major animal groups appear for the first time in the fossil
record some 545 million years ago in a relatively short period
of time known as the Cambrian explosion. Of great worry
to Darwin, the explanation of this sudden, apparent explosion
persists today as a shadowy mystery. While some scientists believe
there was indeed an explosion of diversity (the so-called punctuated
equilibrium theory elaborated by the late Stephen J Gould -
Models In Paleobiology, 1972), others believe that such
rapid acceleration of evolution is not possible; they posit
that there was an extended period of evolutionary progression
of all the animal groups, the evidence for which is lost in
scanty fossil record.
theory of the Cambrian Explosion holds that, beginning some
545 million years ago, an explosion of diversity led to the
appearance over a relatively short period of 5 million to 10
million years of a huge number of complex, multi-celled organisms.
Moreover, this burst of animal forms led to most of the major
animal groups we know today, every extant Phylum. It is also
postulated that many forms appeared that would rightfully deserve
the rank of Phylum, both appeared in the Cambrian, and subsequently,
rapidly disappeared. Natural selection in many cases favored
larger size, for example, hard skeletons to provide structural
support - hence, the Cambrian gave rise to the first shelly
animals and animals with exoskeletons (e.g., the trilobites),
and the size of many animals "exploded".
in fact, the Cambrian Explosion is true, environmental factors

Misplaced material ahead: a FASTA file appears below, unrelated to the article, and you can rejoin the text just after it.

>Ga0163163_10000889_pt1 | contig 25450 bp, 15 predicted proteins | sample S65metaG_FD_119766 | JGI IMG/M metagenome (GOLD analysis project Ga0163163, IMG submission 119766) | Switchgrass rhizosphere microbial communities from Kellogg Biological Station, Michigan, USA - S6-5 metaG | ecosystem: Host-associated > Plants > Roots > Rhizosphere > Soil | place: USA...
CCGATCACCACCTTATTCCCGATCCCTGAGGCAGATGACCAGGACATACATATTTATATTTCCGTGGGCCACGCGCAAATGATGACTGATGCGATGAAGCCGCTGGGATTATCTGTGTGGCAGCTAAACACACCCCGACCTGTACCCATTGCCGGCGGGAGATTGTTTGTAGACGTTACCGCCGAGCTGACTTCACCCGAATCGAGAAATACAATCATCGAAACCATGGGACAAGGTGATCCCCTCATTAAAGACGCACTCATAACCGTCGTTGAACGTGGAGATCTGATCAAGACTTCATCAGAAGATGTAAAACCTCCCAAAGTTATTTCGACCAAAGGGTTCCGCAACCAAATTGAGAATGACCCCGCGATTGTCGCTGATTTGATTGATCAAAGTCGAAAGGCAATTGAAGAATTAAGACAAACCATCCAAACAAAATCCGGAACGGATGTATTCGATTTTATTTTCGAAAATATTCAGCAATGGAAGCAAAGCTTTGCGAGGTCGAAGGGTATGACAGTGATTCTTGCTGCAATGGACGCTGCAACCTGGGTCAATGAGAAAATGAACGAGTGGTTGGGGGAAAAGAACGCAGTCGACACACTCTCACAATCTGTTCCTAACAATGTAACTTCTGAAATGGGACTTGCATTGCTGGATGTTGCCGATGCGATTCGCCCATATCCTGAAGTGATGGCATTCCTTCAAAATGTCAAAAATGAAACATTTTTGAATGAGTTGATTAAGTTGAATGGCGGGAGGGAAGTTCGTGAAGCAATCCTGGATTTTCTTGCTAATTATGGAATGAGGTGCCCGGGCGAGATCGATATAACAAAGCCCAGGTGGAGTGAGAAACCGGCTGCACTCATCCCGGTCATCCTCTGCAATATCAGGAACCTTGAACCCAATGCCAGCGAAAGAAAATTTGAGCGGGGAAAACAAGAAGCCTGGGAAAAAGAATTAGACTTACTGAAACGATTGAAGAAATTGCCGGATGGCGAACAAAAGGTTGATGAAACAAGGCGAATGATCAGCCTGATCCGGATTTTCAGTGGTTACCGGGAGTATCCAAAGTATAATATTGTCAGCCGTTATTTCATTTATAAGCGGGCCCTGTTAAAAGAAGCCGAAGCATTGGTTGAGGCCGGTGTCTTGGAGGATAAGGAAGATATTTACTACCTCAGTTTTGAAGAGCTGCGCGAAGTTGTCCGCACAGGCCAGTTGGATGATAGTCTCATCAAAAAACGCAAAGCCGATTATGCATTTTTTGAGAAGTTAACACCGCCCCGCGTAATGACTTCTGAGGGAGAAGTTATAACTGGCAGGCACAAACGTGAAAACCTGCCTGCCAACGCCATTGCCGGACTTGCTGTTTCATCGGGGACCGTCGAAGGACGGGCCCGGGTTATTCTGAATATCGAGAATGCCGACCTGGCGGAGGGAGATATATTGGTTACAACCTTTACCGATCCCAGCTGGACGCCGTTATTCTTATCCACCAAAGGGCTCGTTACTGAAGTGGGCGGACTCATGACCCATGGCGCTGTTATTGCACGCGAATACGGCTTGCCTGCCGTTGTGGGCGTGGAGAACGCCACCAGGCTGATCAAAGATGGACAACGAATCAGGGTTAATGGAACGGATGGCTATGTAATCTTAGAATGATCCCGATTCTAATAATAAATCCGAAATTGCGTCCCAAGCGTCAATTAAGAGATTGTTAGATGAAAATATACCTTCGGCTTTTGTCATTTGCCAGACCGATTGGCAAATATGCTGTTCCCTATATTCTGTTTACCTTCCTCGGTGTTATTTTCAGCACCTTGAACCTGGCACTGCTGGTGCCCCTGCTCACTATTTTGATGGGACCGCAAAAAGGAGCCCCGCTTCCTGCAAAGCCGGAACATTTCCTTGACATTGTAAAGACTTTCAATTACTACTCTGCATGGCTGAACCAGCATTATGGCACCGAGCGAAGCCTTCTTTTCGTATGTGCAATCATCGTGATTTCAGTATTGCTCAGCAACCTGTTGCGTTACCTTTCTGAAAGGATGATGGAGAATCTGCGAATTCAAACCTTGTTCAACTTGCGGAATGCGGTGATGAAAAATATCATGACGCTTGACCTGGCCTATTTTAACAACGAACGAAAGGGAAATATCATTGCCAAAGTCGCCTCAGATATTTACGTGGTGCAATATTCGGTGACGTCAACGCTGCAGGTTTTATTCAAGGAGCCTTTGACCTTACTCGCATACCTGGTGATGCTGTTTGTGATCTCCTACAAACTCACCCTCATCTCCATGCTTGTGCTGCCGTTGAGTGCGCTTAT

probably were prominent in defining the selective pressures
leading to diversification on a vast
scale. By the start of the Cambrian, a large supercontinent
comprising all land on Earth was breaking up into smaller land
masses. This increased the area of continental shelf and produced
shallow seas, and a diversity of environments in which animals
debate about whether the evolutionary "explosion"
of the Cambrian was as sudden and spontaneous as it appears
persists today. The discovery of new pre-Cambrian and Cambrian
fossils help, as these transitional forms support the hypothesis
that diversification was well underway before the Cambrian began.
More recently, the sequencing of the genomes of thousands of
life forms is revealing just how many genes and the proteins
they encode have been conserved from the Precambrian. The explosion
of external form in the fossil record is what we see, but more
gradual adaptation was taking place at the molecular level.
the famous Lagerstatte of Cambrian time, the Burgess Shale of
Canada and Chengjiang, in Yunnan Province, China are the best
known, having a great diversity of benthic or burrowing creatures.
Less well known is our own state of Utah where similar Cambrian
forms are found. If fact, a larger number of species to be found
in the Wheeler and Marjum Formations of Utah than the Burgess
Shale, though the fossils are far less abundant. The link below
allows viewing of some of these intriguing Cambrian fossils:
Animals of Utah